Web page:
As if all of these restrictions were not limiting enough, the legislation forbids any “offers of material, social and other benefits,” leaving the range of prohibited activity almost completely open-ended.

If passed, anyone convicted of anything under this legislation (offering food to the poor, sharing the Gospel with a child, evangelizing on a short-term trip etc.) could be fined up to $517 USD. The Russian Union of Evangelical Christians-Baptists (RUECB) has responded to the absurdity of the open-endedness of the draft legislation, but it does not appear as though the government has not appeared to have made any movement.

With all of these objectives brewing, an explanation as to “why” is appropriate. But so far, there doesn’t appear to be substantial reasoning. Provost suggests that the legislation may be in defense of the Orthodox Church in Russia. Although the Baptist Church is not growing astronomically in Russia, it is growing and may well be considered a threat.

“It’s evident to me that president Putin, when he came into power, put the government’s arm around the Orthodox Church again in order to unify the country,” says Provost. As a result, “Any religion that starts to get in the way of the Orthodox Church is going to be considered a threat, and steps are being taken to remove it.”

Amid all of the concern, the Church continues to live on in Russia. “605 men have been set apart and are ready to be sent as missionaries all over the former Soviet Union. We’re praying for partners who would help us send them,” says Provost. “Nine out of ten communities are still waiting for a Gospel witness presence. In other words, nine out of ten communities have never had a Bible teaching church.”

The RUECB is asking churches in Russia to fast and pray that the legislation would not be passed in any of the stages toward becoming law. Please pray with them.

Slavic Gospel Association will continue their work in Russia and the former Soviet Union.

Report from the Christian Telegraph 


Previously beaten in a mosque, evangelist has faced opposition for more than a year.

DHAKA, Bangladesh, January 6 (Compass Direct News) – The torture and harassment that a Christian pastor in Meherpur district has faced for more than a year loomed anew last month when a 4,000-strong crowd of Muslims celebrating Islam’s largest festival accused him of “misleading” Muslims.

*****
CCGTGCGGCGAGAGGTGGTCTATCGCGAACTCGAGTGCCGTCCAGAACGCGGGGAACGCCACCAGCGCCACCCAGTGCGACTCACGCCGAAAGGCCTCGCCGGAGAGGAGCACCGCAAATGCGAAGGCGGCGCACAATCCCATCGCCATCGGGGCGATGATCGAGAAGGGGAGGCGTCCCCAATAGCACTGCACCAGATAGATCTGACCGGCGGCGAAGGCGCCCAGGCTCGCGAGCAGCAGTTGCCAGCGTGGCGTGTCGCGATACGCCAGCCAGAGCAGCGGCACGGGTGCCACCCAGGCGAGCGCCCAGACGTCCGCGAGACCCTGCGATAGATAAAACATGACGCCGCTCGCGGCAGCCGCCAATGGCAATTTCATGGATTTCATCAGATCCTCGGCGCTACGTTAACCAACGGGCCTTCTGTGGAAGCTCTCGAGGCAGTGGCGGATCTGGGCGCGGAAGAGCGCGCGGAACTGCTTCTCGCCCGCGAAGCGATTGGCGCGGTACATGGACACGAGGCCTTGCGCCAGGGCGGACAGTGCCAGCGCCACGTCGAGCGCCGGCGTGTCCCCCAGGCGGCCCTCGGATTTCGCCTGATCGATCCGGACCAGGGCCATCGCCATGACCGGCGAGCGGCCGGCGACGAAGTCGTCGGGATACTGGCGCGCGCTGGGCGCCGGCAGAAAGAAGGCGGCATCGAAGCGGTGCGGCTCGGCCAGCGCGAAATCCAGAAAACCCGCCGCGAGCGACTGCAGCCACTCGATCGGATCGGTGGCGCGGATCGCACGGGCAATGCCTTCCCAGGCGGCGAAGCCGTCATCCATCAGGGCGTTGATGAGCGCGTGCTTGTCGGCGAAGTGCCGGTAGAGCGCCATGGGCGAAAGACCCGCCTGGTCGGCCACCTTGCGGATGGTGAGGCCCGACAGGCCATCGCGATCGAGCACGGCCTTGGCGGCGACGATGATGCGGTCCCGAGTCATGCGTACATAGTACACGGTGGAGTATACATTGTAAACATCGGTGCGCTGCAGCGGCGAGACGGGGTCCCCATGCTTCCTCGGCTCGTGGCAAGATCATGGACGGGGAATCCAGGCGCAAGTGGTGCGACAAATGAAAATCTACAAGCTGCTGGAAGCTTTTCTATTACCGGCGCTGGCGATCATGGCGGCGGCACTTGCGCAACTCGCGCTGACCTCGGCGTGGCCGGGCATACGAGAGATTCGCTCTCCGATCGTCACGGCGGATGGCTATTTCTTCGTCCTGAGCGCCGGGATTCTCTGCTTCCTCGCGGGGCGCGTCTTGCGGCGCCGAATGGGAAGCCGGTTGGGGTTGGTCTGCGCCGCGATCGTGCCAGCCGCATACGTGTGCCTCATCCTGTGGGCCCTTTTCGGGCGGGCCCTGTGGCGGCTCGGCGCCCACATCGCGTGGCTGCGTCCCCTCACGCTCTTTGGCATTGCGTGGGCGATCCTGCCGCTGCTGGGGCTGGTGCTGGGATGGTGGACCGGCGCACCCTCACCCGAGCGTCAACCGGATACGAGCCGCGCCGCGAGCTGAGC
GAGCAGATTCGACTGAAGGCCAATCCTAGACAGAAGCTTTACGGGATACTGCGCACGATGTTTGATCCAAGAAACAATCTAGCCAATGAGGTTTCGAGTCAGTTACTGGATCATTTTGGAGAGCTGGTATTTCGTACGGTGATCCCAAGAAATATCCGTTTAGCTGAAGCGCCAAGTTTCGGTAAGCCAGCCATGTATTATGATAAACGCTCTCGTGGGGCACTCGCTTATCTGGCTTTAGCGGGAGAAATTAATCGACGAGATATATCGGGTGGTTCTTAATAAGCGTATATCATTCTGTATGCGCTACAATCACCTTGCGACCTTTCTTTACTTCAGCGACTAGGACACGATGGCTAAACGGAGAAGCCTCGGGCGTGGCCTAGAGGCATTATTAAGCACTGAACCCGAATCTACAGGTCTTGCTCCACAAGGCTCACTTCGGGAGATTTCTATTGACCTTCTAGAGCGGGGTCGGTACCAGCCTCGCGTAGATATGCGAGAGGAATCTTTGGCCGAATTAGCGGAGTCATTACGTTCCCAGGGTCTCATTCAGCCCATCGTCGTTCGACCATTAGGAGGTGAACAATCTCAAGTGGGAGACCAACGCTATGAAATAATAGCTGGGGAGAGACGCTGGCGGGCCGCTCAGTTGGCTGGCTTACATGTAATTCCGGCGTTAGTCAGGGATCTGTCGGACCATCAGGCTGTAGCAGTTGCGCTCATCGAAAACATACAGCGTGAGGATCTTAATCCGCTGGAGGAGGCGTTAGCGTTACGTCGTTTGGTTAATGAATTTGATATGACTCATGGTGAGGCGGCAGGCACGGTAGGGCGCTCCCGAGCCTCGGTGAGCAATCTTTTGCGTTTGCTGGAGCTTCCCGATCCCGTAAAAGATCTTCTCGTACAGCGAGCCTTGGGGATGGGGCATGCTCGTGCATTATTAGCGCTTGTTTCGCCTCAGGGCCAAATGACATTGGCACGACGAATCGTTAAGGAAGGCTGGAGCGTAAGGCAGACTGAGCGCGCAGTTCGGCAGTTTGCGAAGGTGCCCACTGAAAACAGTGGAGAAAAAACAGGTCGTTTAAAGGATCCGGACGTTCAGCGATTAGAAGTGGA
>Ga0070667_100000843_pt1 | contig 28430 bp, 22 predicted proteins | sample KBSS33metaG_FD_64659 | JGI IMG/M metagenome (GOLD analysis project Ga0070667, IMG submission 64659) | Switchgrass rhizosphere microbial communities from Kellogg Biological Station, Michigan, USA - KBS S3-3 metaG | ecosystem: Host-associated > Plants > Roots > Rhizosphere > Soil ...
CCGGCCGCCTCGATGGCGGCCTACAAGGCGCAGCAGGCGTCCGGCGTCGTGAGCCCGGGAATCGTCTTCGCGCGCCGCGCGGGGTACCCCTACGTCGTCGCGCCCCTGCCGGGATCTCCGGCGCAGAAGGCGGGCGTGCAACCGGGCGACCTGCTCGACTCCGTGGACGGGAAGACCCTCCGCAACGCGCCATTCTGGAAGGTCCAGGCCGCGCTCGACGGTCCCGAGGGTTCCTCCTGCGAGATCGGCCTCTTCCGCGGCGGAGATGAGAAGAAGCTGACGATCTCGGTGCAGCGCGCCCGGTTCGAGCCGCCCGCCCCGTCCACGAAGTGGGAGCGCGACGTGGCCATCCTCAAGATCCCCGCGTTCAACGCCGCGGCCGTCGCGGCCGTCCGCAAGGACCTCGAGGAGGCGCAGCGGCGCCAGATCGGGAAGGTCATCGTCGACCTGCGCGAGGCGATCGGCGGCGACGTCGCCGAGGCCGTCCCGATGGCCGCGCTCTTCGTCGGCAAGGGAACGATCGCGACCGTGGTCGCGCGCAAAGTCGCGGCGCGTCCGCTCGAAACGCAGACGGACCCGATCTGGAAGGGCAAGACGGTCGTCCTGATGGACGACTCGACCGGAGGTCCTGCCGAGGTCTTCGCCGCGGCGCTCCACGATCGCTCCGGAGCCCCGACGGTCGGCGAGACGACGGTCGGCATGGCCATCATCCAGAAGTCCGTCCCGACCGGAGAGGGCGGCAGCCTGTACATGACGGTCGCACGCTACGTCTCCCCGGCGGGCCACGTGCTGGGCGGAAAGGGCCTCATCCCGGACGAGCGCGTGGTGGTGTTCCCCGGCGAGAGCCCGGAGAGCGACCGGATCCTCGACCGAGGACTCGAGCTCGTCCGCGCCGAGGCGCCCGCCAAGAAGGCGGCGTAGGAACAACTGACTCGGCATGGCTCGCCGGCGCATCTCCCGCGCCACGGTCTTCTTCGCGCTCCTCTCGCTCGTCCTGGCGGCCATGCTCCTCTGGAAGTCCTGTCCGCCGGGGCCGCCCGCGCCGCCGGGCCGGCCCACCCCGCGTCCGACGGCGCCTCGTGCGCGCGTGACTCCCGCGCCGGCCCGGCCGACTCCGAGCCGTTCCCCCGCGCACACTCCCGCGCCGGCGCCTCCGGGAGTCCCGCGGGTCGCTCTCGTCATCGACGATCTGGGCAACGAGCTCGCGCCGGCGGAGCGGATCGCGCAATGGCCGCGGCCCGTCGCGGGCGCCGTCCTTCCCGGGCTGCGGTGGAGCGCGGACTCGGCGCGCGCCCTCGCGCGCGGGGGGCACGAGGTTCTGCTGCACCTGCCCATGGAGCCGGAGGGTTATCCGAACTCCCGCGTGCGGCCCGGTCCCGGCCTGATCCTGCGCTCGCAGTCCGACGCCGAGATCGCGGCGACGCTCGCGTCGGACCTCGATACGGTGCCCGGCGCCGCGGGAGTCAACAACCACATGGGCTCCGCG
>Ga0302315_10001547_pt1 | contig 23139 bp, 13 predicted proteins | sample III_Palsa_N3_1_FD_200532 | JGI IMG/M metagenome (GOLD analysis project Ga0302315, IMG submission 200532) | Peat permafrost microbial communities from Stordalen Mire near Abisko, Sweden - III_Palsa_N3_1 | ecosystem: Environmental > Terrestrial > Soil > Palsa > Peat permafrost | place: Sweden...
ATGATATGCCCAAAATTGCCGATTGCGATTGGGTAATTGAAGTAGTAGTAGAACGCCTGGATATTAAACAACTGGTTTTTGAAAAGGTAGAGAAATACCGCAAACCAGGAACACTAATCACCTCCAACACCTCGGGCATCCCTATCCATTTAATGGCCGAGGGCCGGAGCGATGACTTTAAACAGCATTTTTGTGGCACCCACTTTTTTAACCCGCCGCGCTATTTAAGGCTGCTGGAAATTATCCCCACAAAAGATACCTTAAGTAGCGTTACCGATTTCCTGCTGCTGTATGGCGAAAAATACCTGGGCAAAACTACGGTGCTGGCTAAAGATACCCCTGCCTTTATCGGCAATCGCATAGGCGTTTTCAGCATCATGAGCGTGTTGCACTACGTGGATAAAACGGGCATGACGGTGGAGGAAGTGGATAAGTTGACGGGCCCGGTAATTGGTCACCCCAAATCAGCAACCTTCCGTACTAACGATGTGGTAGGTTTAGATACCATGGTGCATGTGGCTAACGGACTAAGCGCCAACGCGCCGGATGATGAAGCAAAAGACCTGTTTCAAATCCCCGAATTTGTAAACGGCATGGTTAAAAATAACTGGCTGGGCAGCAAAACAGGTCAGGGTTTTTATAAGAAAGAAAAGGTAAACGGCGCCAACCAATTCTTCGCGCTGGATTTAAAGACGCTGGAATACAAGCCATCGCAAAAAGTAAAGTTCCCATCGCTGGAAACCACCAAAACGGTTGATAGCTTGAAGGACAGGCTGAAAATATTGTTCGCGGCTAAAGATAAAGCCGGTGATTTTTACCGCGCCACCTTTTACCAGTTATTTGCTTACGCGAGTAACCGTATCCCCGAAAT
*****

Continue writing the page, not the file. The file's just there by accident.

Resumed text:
Jhontu Biswas, 31, said residents of Fulbaria town, 270 kilometers (168 miles) west of Dhaka, accused him of misleading Muslims by distributing Christian booklets. They confronted him en masse on Dec. 9 as they gathered for the Islamic Eid al-Adha festival of sacrifice.

“They also accused me of converting poor people by offering money,” said Biswas. “They called several local journalists in that massive assembly to publish news against me and my activities. They took my photograph and interviewed me but did not publish anything in their respective newspapers.”

Biswas denied the accusations against him, and the Muslims threatened to harm him and others who converted from Islam to Christianity, especially in the event of a hard-line Islamic government coming to power following Dec. 29 elections, he said.

“They said, ‘You will be in great trouble at that time,’” Biswas said.

Fortunately for Biswas, the left-leaning Awami League-led Grand Alliance won a landslide victory in the election, and it does not include Islamic fundamentalist parties such as Jamaat-e-Islami. Prior to Bangladesh’s national election on Dec. 29, the country was ruled for two years by an army-backed, caretaker government that imposed a countrywide state of emergency.

Had the previous Bangladesh Nationalist Party coalition government including Jamaat-e-Islami come to power, area Christians said they would be in even greater danger.

“We hope that we can work our religious activities properly during the tenure of this government, and also hope that this government will ensure all of our constitutional rights regarding religious activities,” Biswas said.


Beaten in Mosque

The pastor has been under continuous pressure to give up his faith and not spread Christianity since he was baptized on Feb. 14, 2007, he said. He was in a meeting with members of his church on Dec. 31, 2007, he said, when police suddenly surrounded the building and dragged him out.

A drug peddler, a 36-year-old woman named Fulwara Begum, had left a bag full of illegal drugs behind his church in accordance with a plan hatched by area Muslims, he said. They informed police, and officers arrested him for drug possession and sale – but instead of taking him to the police station, they took him to a nearby mosque.

“It was a trick to arrest me and slander my reputation so that I cannot do evangelical activities here,” said Biswas. “They told me, ‘If you accept Islam after confessing to Christianity and ask forgiveness of Allah, we will not do anything against you and release you.’ They beat me with sticks in the mosque after my vehement denial to their proposal.”

Police called on a Muslim cleric to encourage Biswas to seek forgiveness for embracing Christianity.

The following day, Jan. 1, 2008, police sent him to Meherpur central jail on drug charges, but the jailer would not admit him because of his battered condition. Police took him to a nearby hospital, where he was treated for five to six hours. He was subsequently put into jail.

“Whenever I did not agree with them, police beat me inhumanely in the police station,” he said. “They tried to brainwash me into accepting Islam throughout almost the whole night. But I did not agree with them. Then they tortured me.”

After 20 days in jail, Biswas was released on bail.


Elderly Shop Owner Struck